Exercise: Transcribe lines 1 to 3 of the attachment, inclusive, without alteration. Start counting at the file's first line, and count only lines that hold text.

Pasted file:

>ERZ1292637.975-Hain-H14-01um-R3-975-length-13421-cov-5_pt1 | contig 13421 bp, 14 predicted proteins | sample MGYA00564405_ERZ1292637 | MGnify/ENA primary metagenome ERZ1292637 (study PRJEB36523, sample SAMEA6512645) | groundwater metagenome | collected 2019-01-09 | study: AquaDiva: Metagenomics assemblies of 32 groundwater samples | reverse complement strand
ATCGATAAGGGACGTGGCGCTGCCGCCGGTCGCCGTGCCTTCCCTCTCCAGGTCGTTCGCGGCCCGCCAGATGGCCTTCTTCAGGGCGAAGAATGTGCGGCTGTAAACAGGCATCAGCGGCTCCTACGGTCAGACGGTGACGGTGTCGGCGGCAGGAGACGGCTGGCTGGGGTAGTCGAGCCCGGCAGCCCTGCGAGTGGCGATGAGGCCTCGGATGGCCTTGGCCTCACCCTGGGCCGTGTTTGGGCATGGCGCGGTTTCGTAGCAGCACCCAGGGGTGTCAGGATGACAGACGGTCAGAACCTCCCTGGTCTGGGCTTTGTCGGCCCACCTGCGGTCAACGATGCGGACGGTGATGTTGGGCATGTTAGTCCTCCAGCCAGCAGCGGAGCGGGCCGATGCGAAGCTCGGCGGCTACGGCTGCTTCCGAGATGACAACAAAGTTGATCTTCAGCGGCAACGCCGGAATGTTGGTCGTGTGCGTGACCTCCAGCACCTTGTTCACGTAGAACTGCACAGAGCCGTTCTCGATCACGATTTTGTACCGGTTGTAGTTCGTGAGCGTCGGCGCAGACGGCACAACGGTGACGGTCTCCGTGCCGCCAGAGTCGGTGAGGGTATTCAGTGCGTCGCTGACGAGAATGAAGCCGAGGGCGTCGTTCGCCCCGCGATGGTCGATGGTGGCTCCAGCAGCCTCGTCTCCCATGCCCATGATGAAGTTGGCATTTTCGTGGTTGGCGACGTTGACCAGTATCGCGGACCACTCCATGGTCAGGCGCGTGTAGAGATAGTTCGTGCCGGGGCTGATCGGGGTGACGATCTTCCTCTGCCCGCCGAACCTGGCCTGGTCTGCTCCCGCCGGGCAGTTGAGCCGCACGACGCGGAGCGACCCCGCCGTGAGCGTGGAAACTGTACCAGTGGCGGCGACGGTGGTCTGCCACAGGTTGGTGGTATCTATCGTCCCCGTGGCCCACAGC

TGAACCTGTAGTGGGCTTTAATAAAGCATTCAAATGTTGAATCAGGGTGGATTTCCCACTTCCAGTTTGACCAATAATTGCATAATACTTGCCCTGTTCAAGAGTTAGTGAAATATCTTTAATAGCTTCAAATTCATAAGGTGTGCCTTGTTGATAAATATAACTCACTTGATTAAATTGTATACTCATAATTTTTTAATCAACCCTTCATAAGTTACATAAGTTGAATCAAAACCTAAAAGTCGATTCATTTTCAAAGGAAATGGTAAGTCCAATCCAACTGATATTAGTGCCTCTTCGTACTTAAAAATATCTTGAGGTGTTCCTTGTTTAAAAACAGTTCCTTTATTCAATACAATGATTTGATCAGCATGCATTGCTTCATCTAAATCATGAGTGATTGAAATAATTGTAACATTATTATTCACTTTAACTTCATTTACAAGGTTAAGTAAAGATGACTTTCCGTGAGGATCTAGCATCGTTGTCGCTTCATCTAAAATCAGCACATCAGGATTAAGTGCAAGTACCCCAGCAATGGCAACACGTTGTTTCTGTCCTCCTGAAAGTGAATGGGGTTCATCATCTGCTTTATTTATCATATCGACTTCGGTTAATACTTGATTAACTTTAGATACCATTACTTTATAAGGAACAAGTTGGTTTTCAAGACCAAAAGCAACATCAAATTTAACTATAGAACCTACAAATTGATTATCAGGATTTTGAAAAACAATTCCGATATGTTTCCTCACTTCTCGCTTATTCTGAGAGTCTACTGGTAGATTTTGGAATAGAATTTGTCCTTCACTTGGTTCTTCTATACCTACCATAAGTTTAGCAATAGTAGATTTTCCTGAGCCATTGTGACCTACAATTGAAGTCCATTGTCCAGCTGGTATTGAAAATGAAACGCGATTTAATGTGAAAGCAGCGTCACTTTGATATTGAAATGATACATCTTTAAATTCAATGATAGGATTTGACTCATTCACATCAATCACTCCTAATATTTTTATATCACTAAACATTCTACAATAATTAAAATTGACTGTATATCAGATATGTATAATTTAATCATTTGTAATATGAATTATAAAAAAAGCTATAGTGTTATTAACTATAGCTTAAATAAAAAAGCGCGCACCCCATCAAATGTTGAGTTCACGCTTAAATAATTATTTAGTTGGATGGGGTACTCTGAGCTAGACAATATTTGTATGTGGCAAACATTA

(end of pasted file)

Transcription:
>ERZ1292637.975-Hain-H14-01um-R3-975-length-13421-cov-5_pt1 | contig 13421 bp, 14 predicted proteins | sample MGYA00564405_ERZ1292637 | MGnify/ENA primary metagenome ERZ1292637 (study PRJEB36523, sample SAMEA6512645) | groundwater metagenome | collected 2019-01-09 | study: AquaDiva: Metagenomics assemblies of 32 groundwater samples | reverse complement strand
ATCGATAAGGGACGTGGCGCTGCCGCCGGTCGCCGTGCCTTCCCTCTCCAGGTCGTTCGCGGCCCGCCAGATGGCCTTCTTCAGGGCGAAGAATGTGCGGCTGTAAACAGGCATCAGCGGCTCCTACGGTCAGACGGTGACGGTGTCGGCGGCAGGAGACGGCTGGCTGGGGTAGTCGAGCCCGGCAGCCCTGCGAGTGGCGATGAGGCCTCGGATGGCCTTGGCCTCACCCTGGGCCGTGTTTGGGCATGGCGCGGTTTCGTAGCAGCACCCAGGGGTGTCAGGATGACAGACGGTCAGAACCTCCCTGGTCTGGGCTTTGTCGGCCCACCTGCGGTCAACGATGCGGACGGTGATGTTGGGCATGTTAGTCCTCCAGCCAGCAGCGGAGCGGGCCGATGCGAAGCTCGGCGGCTACGGCTGCTTCCGAGATGACAACAAAGTTGATCTTCAGCGGCAACGCCGGAATGTTGGTCGTGTGCGTGACCTCCAGCACCTTGTTCACGTAGAACTGCACAGAGCCGTTCTCGATCACGATTTTGTACCGGTTGTAGTTCGTGAGCGTCGGCGCAGACGGCACAACGGTGACGGTCTCCGTGCCGCCAGAGTCGGTGAGGGTATTCAGTGCGTCGCTGACGAGAATGAAGCCGAGGGCGTCGTTCGCCCCGCGATGGTCGATGGTGGCTCCAGCAGCCTCGTCTCCCATGCCCATGATGAAGTTGGCATTTTCGTGGTTGGCGACGTTGACCAGTATCGCGGACCACTCCATGGTCAGGCGCGTGTAGAGATAGTTCGTGCCGGGGCTGATCGGGGTGACGATCTTCCTCTGCCCGCCGAACCTGGCCTGGTCTGCTCCCGCCGGGCAGTTGAGCCGCACGACGCGGAGCGACCCCGCCGTGAGCGTGGAAACTGTACCAGTGGCGGCGACGGTGGTCTGCCACAGGTTGGTGGTATCTATCGTCCCCGTGGCCCACAGC

TGAACCTGTAGTGGGCTTTAATAAAGCATTCAAATGTTGAATCAGGGTGGATTTCCCACTTCCAGTTTGACCAATAATTGCATAATACTTGCCCTGTTCAAGAGTTAGTGAAATATCTTTAATAGCTTCAAATTCATAAGGTGTGCCTTGTTGATAAATATAACTCACTTGATTAAATTGTATACTCATAATTTTTTAATCAACCCTTCATAAGTTACATAAGTTGAATCAAAACCTAAAAGTCGATTCATTTTCAAAGGAAATGGTAAGTCCAATCCAACTGATATTAGTGCCTCTTCGTACTTAAAAATATCTTGAGGTGTTCCTTGTTTAAAAACAGTTCCTTTATTCAATACAATGATTTGATCAGCATGCATTGCTTCATCTAAATCATGAGTGATTGAAATAATTGTAACATTATTATTCACTTTAACTTCATTTACAAGGTTAAGTAAAGATGACTTTCCGTGAGGATCTAGCATCGTTGTCGCTTCATCTAAAATCAGCACATCAGGATTAAGTGCAAGTACCCCAGCAATGGCAACACGTTGTTTCTGTCCTCCTGAAAGTGAATGGGGTTCATCATCTGCTTTATTTATCATATCGACTTCGGTTAATACTTGATTAACTTTAGATACCATTACTTTATAAGGAACAAGTTGGTTTTCAAGACCAAAAGCAACATCAAATTTAACTATAGAACCTACAAATTGATTATCAGGATTTTGAAAAACAATTCCGATATGTTTCCTCACTTCTCGCTTATTCTGAGAGTCTACTGGTAGATTTTGGAATAGAATTTGTCCTTCACTTGGTTCTTCTATACCTACCATAAGTTTAGCAATAGTAGATTTTCCTGAGCCATTGTGACCTACAATTGAAGTCCATTGTCCAGCTGGTATTGAAAATGAAACGCGATTTAATGTGAAAGCAGCGTCACTTTGATATTGAAATGATACATCTTTAAATTCAATGATAGGATTTGACTCATTCACATCAATCACTCCTAATATTTTTATATCACTAAACATTCTACAATAATTAAAATTGACTGTATATCAGATATGTATAATTTAATCATTTGTAATATGAATTATAAAAAAAGCTATAGTGTTATTAACTATAGCTTAAATAAAAAAGCGCGCACCCCATCAAATGTTGAGTTCACGCTTAAATAATTATTTAGTTGGATGGGGTACTCTGAGCTAGACAATATTTGTATGTGGCAAACATTA